a. Federal Reserve Notes. Most people associate the noun "dollar" with
the Federal Reserve Note ("FRN") "dollar bill," engraved with
the portrait of President George Washington. This association is mistaken.
No statute defines - or ever has defined -
the "one dollar" FRN as the "dollar," or even as a
species of "dollar." Moreover, the United States Code provides that
FRNs "shall be redeemed in lawful money on demand at the Treasury
Department of the United States * * * or at any Federal Reserve bank."4 Thus, FRNs are not themselves "lawful
money" - otherwise, they would not be "redeemable in lawful money."
And if FRNs are not even "lawful money," it is inconceivable that they are
somehow "dollars," the very units in which all "United States money
People are confused on this point because of
the insidious manner in which FRNs "evolved" - actually, degenerated
is a more appropriate verb - from the late 1920s until today. FRNs of
Series 1928 through Series 1950E carried the obligation "The United States
of America will pay to the bearer on demand [some number of] dollars." Prior to
1934, the notes carried the inscription "Redeemable in gold on demand at
the United States Treasury, or in gold or lawful money at any Federal Reserve
Bank." After 1934, the notes carried the inscription "this note * * * is
redeemable in lawful money at the United States Treasury, or at any Federal
Reserve Bank" (post-1934). Starting with Series 1963, the words
"will pay to the bearer on demand" no longer appear; and each FRN
simply states a particular denomination in "dollars."
With and after Series 1963, the promise of
redemption also vanished from the face of each note.6 Thus, on their faces FRNs became, in the apt
description of banking expert John Exter, an "I.O.U. Nothing"
currency. This change in the mere language printed on FRNs could not transform
their legal character, however. If FRNs were not "dollars" when they
explicitly promised to pay in gold or "lawful money," they did not
magically become "dollars" when they stopped explicitly promising to
pay in anything at all.7
b. United States coins. The situation with coinage is more complex, but
equally (if not more) confusing. The United States Code provides for
three different types of coinage denominated in "dollars": namely,
base- metallic coinage, gold coinage, and silver coinage.
(1) The base-metallic coinage consists of
"a dollar coin," weighing "8.1 grams," "a half dollar coin,"
weighing "11.34 grams"; "a quarter coin," weighing "5.67
grams": and "a dime coin," weighing "2.268 grams."8 All of these coins are composed of copper and nickel.9 The weights of the dime, the quarter, and the half
dollar are in the correct arithmetical proportions, the one to each of the
others.10 But the "dollar" is disproportionately
light (or the other coins disproportionately heavy). In this series of base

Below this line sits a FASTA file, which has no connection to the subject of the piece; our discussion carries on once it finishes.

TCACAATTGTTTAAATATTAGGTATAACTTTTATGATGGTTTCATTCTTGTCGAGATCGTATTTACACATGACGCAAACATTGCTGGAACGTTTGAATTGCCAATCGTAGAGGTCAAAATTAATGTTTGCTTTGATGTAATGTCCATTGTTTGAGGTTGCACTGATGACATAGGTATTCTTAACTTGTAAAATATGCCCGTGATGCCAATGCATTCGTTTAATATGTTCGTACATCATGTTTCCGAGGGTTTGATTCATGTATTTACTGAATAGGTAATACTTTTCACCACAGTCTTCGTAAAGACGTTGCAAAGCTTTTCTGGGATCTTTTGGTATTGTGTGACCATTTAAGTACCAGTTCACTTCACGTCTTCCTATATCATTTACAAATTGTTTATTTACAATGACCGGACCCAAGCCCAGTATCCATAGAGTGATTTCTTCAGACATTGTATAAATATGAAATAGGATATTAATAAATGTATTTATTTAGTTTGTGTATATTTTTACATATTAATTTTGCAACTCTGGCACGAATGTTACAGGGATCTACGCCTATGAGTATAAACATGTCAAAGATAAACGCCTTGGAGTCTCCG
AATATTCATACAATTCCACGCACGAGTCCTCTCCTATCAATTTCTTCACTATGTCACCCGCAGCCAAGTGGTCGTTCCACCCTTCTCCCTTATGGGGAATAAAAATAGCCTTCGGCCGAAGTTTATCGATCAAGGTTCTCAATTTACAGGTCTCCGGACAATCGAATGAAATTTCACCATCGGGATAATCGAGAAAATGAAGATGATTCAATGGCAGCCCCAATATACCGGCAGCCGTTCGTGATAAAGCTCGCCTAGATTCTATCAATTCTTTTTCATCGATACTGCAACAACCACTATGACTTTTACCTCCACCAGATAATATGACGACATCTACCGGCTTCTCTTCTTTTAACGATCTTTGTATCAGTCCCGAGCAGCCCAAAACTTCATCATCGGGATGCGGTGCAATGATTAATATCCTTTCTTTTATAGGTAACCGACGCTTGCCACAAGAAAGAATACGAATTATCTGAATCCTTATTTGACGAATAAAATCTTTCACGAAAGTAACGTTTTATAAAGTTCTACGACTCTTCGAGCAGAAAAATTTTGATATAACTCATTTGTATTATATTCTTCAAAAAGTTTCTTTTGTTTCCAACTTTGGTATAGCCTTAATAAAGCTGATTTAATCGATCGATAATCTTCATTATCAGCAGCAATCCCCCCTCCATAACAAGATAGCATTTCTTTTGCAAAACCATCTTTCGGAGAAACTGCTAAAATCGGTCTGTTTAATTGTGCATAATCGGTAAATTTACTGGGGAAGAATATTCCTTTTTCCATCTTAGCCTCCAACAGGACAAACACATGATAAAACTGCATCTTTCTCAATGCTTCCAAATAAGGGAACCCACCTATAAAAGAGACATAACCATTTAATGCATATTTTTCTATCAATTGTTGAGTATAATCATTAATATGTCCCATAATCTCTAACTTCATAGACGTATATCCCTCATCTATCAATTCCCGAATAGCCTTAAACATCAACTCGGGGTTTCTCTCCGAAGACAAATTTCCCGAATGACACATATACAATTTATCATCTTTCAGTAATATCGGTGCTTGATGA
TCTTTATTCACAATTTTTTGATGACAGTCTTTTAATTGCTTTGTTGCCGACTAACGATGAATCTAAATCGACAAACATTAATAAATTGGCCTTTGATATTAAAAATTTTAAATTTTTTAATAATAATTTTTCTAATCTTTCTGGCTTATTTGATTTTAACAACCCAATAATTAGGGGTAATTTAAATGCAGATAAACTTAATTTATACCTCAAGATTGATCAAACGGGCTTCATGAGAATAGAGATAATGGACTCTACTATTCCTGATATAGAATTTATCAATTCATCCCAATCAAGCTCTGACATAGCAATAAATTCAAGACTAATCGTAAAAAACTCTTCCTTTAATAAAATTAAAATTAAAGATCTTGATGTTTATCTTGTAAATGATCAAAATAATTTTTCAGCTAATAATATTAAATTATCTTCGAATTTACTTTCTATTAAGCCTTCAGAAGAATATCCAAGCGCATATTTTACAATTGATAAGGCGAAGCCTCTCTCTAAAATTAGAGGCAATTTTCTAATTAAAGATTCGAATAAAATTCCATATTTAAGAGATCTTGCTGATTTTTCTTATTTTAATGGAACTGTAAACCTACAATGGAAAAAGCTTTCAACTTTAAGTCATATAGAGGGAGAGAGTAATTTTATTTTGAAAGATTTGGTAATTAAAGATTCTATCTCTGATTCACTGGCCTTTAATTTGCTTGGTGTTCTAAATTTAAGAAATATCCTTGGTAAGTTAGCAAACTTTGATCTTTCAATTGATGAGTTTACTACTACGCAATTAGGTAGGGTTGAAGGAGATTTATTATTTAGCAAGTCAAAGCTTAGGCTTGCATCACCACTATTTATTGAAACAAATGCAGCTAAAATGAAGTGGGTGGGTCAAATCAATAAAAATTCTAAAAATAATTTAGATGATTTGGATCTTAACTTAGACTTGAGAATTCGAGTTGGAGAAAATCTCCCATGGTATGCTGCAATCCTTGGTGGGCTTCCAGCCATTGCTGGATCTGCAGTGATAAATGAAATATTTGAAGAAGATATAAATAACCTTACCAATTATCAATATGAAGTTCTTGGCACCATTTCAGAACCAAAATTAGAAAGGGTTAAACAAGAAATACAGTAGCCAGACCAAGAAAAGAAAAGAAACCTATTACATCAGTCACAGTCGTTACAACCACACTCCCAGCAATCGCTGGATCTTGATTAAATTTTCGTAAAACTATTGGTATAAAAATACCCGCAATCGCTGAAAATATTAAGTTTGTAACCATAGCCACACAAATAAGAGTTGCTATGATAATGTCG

metallic coins, then, the questions naturally arise: Is the "dollar"
a cupro-nickel coin weighing "8.1 grams"? Or is it two cupro- nickel
coins (or four or ten coins) collectively weighing 22.68 grams? Or is it both?
Or is it neither, but something else altogether, to which the weights of these
coins are irrelevant?
(2) Similarly, the gold coinage consists of
"[a] fifty dollar gold coin" that "weighs 33.931 grams, and
contains one troy ounce of fine gold"; "[a] twenty-five dollar gold
coin" that "contains one-half ounce of fine gold"; "[a] ten
dollar gold coin" that "contains one fourth ounce of fine gold";
and "[a] five dollar gold coin" that "contains one tenth ounce
of fine gold."11 The "fifty dollar," "twenty-five dollar,"
and "five dollar" coins are in the correct arithmetical proportions
each to the others. But the "ten dollar" coin is not. Therefore, is a
"dollar" one-fiftieth or one-fortieth of an ounce of gold? Or both?
And what is the logical, economic, or other
relationship between a "dollar" that contains "8.1 grams"
of copper and nickel, and a "dollar" that consists of 0.679 grams of
(3) Finally, the silver coinage consists of a
coin that is inscribed "One Dollar," weighs "31.103 grams," and is
supposed to contain one ounce of ."999 fine silver."13
What is the rational relationship between
this "dollar" of "31.103 grams" of ".999 fine silver,"
a "dollar" containing 0.679 grams of gold alloy, and a
"dollar" containing "8.1 grams" of base metals? Obviously,
these are not the amounts of the metals that exchange against each other in the
free market - that is, the different weights of different metals do not reflect
equivalent purchasing powers. So, on what theory are each of these disparate
weights, and purchasing powers, equally "dollars"?
c. Currency of "equal purchasing
power" The United States Code